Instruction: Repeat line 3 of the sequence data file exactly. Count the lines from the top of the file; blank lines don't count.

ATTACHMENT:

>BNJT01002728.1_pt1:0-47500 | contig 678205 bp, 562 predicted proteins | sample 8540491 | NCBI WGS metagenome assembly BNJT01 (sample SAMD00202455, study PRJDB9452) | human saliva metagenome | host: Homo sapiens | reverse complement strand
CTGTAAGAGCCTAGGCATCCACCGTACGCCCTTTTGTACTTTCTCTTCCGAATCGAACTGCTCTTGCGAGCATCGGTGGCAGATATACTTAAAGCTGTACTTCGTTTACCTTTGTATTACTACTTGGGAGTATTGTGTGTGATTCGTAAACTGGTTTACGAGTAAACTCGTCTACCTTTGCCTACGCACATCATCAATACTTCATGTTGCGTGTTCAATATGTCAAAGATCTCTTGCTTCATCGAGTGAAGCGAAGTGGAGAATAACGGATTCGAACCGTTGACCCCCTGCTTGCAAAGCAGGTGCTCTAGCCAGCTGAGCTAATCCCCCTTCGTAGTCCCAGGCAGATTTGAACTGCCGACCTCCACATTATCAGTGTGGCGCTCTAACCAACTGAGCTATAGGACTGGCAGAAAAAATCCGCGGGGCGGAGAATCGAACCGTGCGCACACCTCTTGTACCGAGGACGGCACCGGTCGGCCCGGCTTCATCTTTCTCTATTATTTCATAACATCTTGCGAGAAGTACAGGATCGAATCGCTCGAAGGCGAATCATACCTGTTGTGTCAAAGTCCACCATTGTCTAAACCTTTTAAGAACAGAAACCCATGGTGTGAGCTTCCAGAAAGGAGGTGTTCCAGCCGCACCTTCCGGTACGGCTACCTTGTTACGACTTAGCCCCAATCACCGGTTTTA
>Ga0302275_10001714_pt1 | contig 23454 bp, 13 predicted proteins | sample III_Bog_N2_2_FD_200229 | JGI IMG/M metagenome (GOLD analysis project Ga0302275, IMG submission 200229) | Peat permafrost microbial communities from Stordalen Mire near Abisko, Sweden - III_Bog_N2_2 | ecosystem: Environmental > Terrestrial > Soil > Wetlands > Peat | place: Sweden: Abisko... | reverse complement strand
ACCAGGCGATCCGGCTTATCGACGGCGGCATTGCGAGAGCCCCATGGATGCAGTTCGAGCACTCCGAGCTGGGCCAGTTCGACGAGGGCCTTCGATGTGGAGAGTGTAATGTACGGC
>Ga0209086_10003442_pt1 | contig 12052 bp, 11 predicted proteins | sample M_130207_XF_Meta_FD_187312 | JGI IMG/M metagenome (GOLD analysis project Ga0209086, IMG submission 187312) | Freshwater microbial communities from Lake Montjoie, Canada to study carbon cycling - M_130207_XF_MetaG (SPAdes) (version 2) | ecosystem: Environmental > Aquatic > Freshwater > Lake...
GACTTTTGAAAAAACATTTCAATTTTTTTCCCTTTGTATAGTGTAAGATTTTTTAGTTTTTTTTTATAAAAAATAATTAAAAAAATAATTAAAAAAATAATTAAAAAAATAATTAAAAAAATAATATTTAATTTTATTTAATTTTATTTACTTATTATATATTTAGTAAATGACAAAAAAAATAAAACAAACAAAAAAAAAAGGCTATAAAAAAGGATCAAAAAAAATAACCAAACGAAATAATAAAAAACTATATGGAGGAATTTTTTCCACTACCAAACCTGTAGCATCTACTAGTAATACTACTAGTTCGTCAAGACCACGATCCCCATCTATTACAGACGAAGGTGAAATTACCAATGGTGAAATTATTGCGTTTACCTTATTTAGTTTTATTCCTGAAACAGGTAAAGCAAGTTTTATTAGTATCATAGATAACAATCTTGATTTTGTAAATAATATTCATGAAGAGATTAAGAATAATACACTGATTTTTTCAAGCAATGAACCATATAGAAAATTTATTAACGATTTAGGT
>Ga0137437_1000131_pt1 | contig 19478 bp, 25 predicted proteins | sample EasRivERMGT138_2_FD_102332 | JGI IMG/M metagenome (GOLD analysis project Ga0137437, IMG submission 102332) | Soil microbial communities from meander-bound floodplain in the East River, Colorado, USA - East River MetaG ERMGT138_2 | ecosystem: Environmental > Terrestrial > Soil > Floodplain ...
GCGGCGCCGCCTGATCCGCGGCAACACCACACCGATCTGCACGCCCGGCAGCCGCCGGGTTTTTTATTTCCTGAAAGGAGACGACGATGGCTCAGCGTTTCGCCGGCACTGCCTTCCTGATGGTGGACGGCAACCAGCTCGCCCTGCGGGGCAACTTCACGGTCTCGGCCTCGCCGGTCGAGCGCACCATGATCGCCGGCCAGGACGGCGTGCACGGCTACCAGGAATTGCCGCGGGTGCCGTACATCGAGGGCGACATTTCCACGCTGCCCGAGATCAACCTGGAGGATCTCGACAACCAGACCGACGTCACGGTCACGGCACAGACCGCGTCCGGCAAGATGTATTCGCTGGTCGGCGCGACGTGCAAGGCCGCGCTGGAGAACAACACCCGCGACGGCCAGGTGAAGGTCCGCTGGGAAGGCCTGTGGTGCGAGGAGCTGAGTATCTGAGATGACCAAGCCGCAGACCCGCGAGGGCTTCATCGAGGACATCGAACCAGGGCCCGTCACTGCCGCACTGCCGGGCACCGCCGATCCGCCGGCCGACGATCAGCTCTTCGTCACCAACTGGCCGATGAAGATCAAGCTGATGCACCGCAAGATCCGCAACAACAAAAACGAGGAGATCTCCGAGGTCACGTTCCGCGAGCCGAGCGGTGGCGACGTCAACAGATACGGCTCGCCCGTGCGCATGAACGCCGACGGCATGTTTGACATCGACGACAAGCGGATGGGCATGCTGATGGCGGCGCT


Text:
>Ga0302275_10001714_pt1 | contig 23454 bp, 13 predicted proteins | sample III_Bog_N2_2_FD_200229 | JGI IMG/M metagenome (GOLD analysis project Ga0302275, IMG submission 200229) | Peat permafrost microbial communities from Stordalen Mire near Abisko, Sweden - III_Bog_N2_2 | ecosystem: Environmental > Terrestrial > Soil > Wetlands > Peat | place: Sweden: Abisko... | reverse complement strand